People forget when social was actually taken seriously by brands – it wasn’t 2007 but more like 2011, coincidentally when I was given the ominous task of creating one of some new-fangled social teams at Nissan.
At this time, Facebook (pre-IPO) was starting to massively grow its sales teams and empower its managers to go out and spread the word. The word wasn’t 'hey, we sell ads'. It was 'hey, you need fans, lots and lots and lots of fans'.
So, we did. Nissan's marketing team set up pages and started posting content with amazing rates of organic views – 25% and upwards for some pages. We fell in love with likes, comments and shares.
Then all the other social networks joined in, Twitter, YouTube et al, for brands a three-channel strategy became five, then seven.
From this mindset grew a burgeoning market in skills (social media 'experts') and then, eventually, ads. I joined these ranks, of sorts.
Social was simple enough for a consumer to use it, but for brands, it was sufficiently complex enough that it required people with new skills to navigate around formats, pages, copy, content and ads. We needed to talk to customers, manage complaints, create videos.
Complaining customers also cottoned on – 'if I complain here, I get an answer' was the thinking. Social became a place for people to complain very quickly, to whinge, to get responses. The sales pitch of a network of engaged customers sharing and living together in harmony and utopia on your Facebook page was strangled slowly and many social pages became the place for customers to air grievances and negative views.
In 2015 social truly became the content worm that started to feed itself.
In the arms race to 'be there,' many brands ended up with a mass of pages and content that were less than meaningless. Mediocre advertisers posting mediocre content catering to people that would never see it, nor care.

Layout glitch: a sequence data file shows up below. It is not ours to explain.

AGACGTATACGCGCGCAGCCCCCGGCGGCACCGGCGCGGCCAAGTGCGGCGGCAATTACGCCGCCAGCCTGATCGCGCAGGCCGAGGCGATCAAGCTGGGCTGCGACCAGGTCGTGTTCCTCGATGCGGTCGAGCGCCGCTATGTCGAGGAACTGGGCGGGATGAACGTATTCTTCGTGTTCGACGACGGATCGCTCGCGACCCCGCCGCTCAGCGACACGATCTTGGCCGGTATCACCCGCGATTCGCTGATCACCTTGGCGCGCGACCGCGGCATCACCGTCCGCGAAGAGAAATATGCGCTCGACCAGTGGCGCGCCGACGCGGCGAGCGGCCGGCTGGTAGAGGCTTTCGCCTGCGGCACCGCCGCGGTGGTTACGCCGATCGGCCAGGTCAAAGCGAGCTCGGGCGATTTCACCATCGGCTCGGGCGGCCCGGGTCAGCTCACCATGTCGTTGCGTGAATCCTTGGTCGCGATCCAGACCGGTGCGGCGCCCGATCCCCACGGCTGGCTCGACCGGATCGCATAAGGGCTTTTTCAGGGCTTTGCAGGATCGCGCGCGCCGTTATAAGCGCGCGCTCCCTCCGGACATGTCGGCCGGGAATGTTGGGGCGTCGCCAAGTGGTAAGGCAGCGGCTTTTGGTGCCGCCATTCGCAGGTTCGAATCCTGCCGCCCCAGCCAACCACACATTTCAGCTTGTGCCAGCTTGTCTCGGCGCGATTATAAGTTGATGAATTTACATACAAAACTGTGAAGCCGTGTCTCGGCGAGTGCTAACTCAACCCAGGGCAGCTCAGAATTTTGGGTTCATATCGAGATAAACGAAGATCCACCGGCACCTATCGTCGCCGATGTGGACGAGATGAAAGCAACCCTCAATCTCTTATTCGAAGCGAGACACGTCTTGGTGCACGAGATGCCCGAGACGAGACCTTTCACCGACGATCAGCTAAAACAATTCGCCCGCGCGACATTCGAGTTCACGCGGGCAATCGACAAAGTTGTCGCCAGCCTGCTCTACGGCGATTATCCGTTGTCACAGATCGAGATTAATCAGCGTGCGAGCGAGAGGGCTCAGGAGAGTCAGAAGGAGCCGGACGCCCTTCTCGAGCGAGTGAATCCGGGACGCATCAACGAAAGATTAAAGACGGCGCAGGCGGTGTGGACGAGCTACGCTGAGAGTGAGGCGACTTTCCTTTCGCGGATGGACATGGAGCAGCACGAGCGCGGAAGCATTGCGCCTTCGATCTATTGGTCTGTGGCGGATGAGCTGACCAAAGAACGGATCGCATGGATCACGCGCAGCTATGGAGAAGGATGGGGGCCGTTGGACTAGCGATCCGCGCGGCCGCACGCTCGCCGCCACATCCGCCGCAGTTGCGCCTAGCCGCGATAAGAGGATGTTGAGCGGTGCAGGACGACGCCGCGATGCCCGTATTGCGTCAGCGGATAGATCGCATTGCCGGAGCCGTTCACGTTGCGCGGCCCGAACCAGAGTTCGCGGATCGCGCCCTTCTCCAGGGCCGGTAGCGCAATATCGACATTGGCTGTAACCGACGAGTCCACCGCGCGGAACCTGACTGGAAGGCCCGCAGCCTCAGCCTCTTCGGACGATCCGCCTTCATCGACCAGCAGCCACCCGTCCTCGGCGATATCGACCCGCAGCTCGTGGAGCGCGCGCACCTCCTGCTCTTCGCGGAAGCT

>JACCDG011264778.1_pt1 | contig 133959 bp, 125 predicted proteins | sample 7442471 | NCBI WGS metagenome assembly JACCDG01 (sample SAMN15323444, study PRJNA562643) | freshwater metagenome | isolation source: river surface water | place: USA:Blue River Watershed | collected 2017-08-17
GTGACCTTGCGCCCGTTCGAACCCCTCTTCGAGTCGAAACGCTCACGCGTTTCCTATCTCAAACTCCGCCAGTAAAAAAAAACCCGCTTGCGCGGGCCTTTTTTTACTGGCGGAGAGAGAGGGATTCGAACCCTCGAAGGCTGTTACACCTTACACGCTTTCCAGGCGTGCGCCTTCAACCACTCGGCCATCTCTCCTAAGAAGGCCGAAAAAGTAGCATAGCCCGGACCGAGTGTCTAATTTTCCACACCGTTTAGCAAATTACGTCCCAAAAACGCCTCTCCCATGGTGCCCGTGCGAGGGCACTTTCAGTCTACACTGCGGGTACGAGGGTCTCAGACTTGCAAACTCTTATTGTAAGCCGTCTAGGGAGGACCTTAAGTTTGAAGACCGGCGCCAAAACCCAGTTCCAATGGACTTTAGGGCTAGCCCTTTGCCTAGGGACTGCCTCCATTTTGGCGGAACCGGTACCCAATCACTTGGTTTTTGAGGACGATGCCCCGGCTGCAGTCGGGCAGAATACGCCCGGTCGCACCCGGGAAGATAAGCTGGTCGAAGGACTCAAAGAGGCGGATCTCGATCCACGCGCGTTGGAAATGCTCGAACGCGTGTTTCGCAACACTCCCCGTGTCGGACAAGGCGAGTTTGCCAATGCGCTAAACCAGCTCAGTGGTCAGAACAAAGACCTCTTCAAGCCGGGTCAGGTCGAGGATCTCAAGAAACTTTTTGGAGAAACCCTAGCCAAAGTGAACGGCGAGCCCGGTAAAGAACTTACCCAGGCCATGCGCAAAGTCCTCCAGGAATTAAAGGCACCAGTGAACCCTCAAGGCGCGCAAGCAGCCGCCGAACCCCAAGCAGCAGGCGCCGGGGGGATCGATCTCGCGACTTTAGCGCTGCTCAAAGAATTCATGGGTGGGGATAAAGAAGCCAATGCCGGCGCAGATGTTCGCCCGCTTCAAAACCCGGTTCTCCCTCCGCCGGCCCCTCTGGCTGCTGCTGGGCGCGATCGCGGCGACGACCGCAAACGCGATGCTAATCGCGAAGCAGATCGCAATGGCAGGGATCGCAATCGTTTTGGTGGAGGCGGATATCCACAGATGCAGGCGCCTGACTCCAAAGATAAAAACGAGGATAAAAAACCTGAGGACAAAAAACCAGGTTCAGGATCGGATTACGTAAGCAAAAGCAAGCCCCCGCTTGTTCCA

One brand, five platforms, 25 countries, posting three times a week? That will be 20,000 pieces of content a year please – not including ads.
I coined the term 'social confetti' in an interview at the time – the sheer amount of 'stuff' to create was exhausting, as well as battling daily with customer complaints and issues.
Those of us that stopped buying the hype started to wonder if there was another way.
Then in 2018 Wetherspoons closed its account – the published reasons were mostly twaddle and its strategy of having multiple accounts ran per pub was ludicrous, but in the year since it closed has social catastrophe rained down on the brand? Not even vaguely. Have sales dropped as a result? Nope. Any reputational damage? For its target customers, I doubt it.
Yes – Lush, the darling of the high street that you can smell from seven doors away with chirpy staff and sustainable products. A company that by all rights is the perfect case study of a brand that should be on social.
Cue an army of social media gurus crying into their Gary Vaynerchuck handbooks.
'What? Why? How? This is terrible, ludicrous, the worst decision ever. What are they thinking!?'.
For several global clients, my agency has looked at similar strategies. For one we advocated a 'tribes and long tail' concept to create content that hit the right spots but was platform agnostic. For another, we presented a plan to remove the words 'social' from marketing teams and instead focus on 'community and influence' (note: influence, not influencer).
In all we have started to think beyond the platform and back to the purpose and the people. Asking 'who?', 'why?' and 'where?', not just 'what?' and 'when?'.
This is why a brand the size of Lush gets my thumbs up; its big enough for people to take notice, small enough to have the chops to do it.
Will it lose sales? Not in the slightest. Nor reputation. It should, though, save a nice wedge of cash it can use to implement more meaningful strategies. It should also be able to start doing what we've been talking about in the industry for a long time –do less, better and where the customers are.
Maybe it's not about scale. Scale is a myth marketers bought back in 2010 and we're too scared to admit we were wrong. Scale was the social emperor’s new clothes.
So, all hail Lush – the new anti-social gangster on the high street. May its less be more.
David Parkinson is owner and managing director at brand consultancy Brave & Heart, he tweets @DaveParkinson